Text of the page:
Beta Games & Products

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You may have noticed that the team here at Dreamscarred Press is committed to the open beta process (you may also have noticed, ah, a certain amount of regrets that took place when we couldn’t engage in the beta process a time or two). I don’t think I’m exaggerating when I say that our products wouldn’t be the same without the contributions that you – our readers, customers, and beta testers – make to them. So I wanted to take a moment to thank the wonderful folks who provide us with their feedback, which has included everything from ideas on how to un-knot thorny wording to top-to-bottom grammar rewrites that have, at times, been desperately needed. Hats off to you, folks.

I also wanted to talk about the open beta process itself, and why it’s important both to Dreamscarred Press as a whole and to the tabletop RPG industry. The obvious advantage that people don’t really talk about out loud is that it’s easy marketing; that is, a beta gives you hands-on time with a product which, in theory, gets folks excited to play with it. But in all honesty, that’s the least of what the beta process is good for.

The thing is, most third-party publishers are three guys and a truck, and sometimes they don’t even get the truck. As awesome as it would be to have an internal development department to refine the mechanics that designers produce, it’s just not going to happen. Designers have to be their own developers, which can lead to issues where we get too close to the problem to see it. Beta testers, before anything else, provide a fresh outside perspective on what’s been written. A lot of times, little things that are wrong can be the most aggravating when a mechanic or idea hits the presses, and the guy who wrote the mechanic or idea is the worst candidate for catching it. Hell, I nearly forgot a vital duration on an ability I wrote recently, and only the grace of an outside perspective managed to save my bacon from something highly embarrassing.

Our beta testers put our products through the wringer. I’ve seen numbers crunching so intense it needs spreadsheets. Every level gets tested – the wording, the numbers, the compatibility with other material from the core product line and from our other products – to ensure that the stuff works and, more importantly, fits into the overall game. This dedication also means that we have the chance to bounce some of the crazier ideas off of our beta testers without having to commit to them making it into the final product if it turns out they’re too crazy to support. Believe me, I’ve taken advantage of that feature more than once.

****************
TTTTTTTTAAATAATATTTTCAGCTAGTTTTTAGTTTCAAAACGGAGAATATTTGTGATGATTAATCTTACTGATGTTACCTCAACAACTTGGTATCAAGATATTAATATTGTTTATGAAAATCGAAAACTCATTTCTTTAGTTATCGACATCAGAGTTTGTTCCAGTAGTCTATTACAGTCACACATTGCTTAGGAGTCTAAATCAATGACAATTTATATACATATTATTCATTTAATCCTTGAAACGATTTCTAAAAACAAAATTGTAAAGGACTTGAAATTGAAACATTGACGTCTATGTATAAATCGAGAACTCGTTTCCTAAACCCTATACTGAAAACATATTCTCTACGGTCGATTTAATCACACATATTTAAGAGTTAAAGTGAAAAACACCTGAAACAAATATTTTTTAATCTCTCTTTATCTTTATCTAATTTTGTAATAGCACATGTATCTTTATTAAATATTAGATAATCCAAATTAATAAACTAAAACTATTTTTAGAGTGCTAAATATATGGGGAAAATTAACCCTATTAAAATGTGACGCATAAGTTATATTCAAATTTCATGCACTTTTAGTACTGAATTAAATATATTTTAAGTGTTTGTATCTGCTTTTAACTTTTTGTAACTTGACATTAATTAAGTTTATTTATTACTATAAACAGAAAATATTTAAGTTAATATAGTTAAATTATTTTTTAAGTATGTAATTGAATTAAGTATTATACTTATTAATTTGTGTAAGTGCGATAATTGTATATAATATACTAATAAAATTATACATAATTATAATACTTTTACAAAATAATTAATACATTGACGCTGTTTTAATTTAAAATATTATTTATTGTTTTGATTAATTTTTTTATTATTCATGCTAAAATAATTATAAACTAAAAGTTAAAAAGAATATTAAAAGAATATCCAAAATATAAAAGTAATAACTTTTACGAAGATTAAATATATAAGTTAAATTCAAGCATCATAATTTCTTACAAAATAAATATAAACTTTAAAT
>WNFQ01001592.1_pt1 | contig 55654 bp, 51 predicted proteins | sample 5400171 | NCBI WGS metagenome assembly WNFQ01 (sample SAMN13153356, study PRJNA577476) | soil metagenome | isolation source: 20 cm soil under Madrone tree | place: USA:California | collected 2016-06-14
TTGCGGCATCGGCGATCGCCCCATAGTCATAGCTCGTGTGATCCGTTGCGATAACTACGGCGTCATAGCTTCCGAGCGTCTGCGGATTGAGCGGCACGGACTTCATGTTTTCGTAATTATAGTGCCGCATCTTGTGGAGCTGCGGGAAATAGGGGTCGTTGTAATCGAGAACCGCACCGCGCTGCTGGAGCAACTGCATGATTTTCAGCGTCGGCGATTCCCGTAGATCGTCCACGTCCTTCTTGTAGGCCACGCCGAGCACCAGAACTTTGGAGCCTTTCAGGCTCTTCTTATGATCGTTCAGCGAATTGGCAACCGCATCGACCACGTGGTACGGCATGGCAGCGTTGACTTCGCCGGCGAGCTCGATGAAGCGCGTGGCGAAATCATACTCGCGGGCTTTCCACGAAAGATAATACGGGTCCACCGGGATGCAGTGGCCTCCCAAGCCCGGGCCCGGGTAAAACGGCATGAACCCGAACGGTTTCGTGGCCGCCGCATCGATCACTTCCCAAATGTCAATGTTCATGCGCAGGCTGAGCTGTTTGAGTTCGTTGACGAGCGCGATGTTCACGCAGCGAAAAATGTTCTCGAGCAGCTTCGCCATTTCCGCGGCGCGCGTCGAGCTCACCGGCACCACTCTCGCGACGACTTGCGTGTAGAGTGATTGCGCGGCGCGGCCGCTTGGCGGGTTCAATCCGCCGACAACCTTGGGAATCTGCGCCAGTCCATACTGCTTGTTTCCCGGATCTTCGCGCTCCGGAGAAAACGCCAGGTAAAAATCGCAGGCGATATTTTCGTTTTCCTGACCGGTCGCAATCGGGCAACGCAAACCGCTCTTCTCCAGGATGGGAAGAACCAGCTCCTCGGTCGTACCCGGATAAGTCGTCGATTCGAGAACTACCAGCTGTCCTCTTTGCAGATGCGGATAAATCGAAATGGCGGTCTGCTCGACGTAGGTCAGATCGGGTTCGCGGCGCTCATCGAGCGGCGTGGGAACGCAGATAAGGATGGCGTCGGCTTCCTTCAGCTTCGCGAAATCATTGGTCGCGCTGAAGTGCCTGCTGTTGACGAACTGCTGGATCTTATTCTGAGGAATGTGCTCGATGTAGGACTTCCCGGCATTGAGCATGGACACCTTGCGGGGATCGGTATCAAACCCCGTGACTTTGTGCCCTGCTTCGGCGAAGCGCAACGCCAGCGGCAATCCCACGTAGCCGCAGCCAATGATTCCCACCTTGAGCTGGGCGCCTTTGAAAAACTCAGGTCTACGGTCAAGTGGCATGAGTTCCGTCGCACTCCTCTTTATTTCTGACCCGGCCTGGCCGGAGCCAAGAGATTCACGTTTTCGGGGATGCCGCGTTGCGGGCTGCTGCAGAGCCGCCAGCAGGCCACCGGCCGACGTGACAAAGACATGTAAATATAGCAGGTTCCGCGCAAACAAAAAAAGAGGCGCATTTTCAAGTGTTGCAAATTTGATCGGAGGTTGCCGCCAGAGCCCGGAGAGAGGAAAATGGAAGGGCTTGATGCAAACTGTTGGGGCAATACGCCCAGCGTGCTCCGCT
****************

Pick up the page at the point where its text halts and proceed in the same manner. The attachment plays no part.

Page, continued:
When I first heard of Dreamscarred Press I was told, before anything else, of the high quality of the work they did. That was back in the Psionics Unleashed days, way before I got involved. But since coming to DSP to work and becoming part of the team, I’ve come to realize that these high standards wouldn’t be possible without the open beta process. I’m grateful beyond words to the fans and customers that help us make our work the best it can be.

Hats off to you, guys.

Jade Ripley

Game Developer, Dreamscarred Press


By | 2015-03-07T20:44:53+00:00 March 7th, 2015|Categories: Articles|1 Comment

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  1. I consider myself incredibly fortunate to be able to work with my fellow designers at Dreamscarred Press, it’s been an amazing, hair raising and eye opening experience for me ever since I joined up.

    The thing is, I would never have even tried to get involved if it hadn’t been for the beta testing process that Dreamscarred Press puts their material through. It got me excited for the product, it gave me a chance to feel out and familiarize myself with the system, and it gave me the opportunity that I needed to show I had enough potential to write for such a talented group.

    A lot of the time I still feel a bit like a beta tester, just a fan who homebrews stuff and posts about it on a forum. I don’t think that feeling will ever go away, and I don’t want it to either. I love the process of open playtesting, of sending things out into the ether for commentary and feedback, and I love being able to give feedback as well. This process is what makes writing for DSP so great and so much fun for me, so thank you.

    Really, the dirty little secret is that its the beta testers that make our products such high quality. We couldn’t possibly playtest this stuff thoroughly enough without your help, and we can branch out and get creative because we know our fans will be out there helping to point out any issues that come up. So, DSP supporters: thank you, and may your dice always roll favorably.

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